In addition to the investments in Flint, Bay City, Toledo, and Bedford, IN, GM says it's also upping previously announced powertrain investments by $46 million. Plants in Romulus and Saginaw will see that investment.

From Ford's press release:

Since 2009, GM has announced nearly $1.8 billion of investments for the six Powertrain facilities.

“We are investing in technologies and manufacturing capabilities that produce high-quality, fuel-efficient vehicles and components for our customers,” said Diana Tremblay, vice president of GM North American Manufacturing.  “Today’s announcement demonstrates GM’s commitment to growing the business and strengthening the plant communities where we receive so much support.”

GM says its investments won't lead to new jobs, but will retain 1,650 jobs at the facilities.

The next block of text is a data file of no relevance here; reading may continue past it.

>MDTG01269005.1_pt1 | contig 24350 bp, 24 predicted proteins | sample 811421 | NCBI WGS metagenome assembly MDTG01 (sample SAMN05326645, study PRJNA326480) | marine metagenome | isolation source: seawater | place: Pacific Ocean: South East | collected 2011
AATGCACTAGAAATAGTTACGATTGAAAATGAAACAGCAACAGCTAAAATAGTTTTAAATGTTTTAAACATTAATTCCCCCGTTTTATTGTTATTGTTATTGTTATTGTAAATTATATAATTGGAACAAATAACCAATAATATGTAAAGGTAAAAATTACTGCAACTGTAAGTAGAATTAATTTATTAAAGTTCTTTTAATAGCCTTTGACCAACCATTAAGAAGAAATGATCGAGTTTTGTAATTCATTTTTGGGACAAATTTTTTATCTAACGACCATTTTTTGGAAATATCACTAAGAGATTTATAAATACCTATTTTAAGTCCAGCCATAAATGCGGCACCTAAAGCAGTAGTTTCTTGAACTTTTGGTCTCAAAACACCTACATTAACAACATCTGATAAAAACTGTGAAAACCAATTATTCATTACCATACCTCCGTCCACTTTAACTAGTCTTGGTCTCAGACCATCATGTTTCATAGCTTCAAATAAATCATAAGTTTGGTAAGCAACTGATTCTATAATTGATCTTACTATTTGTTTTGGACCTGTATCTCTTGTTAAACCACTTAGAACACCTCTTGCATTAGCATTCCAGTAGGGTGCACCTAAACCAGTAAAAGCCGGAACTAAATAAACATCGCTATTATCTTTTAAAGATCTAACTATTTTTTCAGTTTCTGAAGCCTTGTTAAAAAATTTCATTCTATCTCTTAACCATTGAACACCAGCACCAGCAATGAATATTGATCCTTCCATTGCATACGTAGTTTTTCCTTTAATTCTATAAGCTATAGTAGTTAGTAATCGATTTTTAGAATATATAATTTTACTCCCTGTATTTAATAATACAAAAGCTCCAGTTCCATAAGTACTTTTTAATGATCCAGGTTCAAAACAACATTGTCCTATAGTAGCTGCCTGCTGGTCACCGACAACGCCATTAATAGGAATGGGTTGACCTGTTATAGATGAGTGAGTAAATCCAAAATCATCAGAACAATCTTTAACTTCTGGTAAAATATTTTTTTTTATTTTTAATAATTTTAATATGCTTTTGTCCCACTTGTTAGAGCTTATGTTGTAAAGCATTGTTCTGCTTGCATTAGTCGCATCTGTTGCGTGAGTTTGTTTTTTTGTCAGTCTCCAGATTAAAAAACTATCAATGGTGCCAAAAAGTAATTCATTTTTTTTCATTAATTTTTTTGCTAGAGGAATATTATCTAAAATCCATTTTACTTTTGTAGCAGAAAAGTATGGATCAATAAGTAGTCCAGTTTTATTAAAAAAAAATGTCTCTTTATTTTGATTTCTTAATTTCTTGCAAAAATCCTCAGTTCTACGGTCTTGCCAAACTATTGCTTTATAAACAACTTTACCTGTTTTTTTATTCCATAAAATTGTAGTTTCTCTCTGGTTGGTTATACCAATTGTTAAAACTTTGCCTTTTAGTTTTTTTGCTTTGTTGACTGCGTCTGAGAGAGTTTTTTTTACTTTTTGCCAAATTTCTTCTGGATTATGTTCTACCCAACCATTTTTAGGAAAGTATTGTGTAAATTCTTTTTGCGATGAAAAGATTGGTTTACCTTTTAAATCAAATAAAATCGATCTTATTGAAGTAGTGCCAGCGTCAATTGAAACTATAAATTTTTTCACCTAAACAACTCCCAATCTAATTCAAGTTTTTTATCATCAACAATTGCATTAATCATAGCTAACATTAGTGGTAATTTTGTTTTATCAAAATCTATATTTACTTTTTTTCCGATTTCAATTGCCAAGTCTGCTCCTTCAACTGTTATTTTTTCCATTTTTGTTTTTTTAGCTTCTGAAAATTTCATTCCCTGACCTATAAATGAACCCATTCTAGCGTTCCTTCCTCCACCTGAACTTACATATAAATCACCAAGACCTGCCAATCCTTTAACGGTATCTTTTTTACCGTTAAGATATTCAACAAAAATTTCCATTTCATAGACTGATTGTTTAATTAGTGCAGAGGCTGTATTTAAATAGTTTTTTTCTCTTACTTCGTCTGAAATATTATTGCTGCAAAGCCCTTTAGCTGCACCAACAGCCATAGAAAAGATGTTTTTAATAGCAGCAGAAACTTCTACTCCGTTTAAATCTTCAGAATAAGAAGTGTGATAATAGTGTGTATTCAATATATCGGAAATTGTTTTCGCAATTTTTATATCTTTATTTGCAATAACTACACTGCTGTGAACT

The plant in Flint will see the biggest investment. $215 million will be invested in the Flint Engine Operations plant for the 3 and 4 cylinder Ecotec gasoline engines.

Nathan Boomey of the Detroit Free Press reports Flint welcomes the news:

The investment marks a dose of good news for the Flint community after GM recently announced plans to shut down its Grand Blanc Weld Tool Center, displacing 343 employees...

“The investment we’re making is to obviously put in the required capacity or adjustment to the capacity to create more fuel-efficient products for our customers,” Jones said.

Boomey reports GM declined to reveal when the investments will occur, or what cars will receive the new engines and transmissions.